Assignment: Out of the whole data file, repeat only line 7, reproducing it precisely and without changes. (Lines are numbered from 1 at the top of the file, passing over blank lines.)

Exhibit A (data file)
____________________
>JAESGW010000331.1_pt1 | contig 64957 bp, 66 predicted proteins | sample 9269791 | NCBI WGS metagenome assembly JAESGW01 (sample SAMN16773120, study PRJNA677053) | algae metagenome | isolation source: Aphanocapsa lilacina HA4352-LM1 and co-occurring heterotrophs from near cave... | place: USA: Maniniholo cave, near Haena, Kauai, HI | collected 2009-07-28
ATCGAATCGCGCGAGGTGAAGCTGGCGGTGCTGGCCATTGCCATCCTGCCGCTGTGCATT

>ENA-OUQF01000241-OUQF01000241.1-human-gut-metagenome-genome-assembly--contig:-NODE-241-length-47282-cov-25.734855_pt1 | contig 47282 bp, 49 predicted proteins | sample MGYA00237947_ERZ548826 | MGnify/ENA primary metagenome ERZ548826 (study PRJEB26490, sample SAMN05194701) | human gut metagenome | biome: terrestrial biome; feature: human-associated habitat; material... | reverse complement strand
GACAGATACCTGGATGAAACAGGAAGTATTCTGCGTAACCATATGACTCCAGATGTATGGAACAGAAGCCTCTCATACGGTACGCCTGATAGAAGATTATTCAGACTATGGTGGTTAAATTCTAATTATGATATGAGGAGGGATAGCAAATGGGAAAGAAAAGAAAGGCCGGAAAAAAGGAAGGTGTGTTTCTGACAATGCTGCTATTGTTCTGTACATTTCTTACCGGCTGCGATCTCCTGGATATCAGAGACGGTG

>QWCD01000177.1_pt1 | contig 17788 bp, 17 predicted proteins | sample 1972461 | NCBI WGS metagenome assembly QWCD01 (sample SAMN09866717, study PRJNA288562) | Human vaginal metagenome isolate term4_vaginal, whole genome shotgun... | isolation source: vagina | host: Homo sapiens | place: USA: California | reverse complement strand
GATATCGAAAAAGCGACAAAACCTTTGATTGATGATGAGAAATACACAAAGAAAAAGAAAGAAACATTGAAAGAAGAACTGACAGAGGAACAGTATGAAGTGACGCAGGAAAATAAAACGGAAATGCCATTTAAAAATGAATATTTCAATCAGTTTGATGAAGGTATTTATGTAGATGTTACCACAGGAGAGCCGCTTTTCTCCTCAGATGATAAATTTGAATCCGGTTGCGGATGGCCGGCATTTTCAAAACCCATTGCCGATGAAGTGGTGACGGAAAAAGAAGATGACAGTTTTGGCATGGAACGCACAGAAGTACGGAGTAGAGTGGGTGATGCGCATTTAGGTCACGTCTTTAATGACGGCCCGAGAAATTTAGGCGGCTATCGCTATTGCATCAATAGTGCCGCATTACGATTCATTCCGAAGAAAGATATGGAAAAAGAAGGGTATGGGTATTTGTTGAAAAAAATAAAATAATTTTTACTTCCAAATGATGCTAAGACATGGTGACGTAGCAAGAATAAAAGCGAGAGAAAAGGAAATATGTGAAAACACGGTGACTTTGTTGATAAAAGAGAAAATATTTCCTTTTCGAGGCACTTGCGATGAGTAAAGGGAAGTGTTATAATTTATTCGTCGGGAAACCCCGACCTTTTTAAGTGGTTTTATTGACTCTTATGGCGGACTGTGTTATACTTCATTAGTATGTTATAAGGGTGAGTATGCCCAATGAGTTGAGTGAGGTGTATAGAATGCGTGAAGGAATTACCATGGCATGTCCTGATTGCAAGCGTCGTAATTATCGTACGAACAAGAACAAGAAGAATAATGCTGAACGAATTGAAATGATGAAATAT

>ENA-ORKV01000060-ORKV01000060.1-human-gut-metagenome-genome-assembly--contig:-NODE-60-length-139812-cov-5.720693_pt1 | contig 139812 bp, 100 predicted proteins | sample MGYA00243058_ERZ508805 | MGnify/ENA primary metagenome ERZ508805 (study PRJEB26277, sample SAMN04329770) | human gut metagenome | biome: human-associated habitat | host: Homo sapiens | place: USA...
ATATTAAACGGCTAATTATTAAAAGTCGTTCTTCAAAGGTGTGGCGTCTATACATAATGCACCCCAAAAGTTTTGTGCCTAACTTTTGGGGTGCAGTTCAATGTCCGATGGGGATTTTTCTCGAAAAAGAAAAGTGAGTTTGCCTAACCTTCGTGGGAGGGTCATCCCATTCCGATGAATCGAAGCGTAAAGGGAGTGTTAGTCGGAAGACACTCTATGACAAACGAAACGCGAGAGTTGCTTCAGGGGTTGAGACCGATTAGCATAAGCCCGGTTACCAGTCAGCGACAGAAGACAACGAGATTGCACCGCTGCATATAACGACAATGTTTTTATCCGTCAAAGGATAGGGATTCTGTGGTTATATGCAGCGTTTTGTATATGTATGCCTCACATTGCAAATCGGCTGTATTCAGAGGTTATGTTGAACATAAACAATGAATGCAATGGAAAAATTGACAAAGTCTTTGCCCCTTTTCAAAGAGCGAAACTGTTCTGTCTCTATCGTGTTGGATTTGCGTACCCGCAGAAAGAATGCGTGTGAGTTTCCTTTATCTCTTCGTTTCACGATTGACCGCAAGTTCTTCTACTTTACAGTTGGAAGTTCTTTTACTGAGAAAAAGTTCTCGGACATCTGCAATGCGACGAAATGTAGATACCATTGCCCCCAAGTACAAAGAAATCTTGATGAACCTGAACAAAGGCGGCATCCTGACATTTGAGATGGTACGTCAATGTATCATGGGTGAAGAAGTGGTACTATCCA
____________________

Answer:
>ENA-ORKV01000060-ORKV01000060.1-human-gut-metagenome-genome-assembly--contig:-NODE-60-length-139812-cov-5.720693_pt1 | contig 139812 bp, 100 predicted proteins | sample MGYA00243058_ERZ508805 | MGnify/ENA primary metagenome ERZ508805 (study PRJEB26277, sample SAMN04329770) | human gut metagenome | biome: human-associated habitat | host: Homo sapiens | place: USA...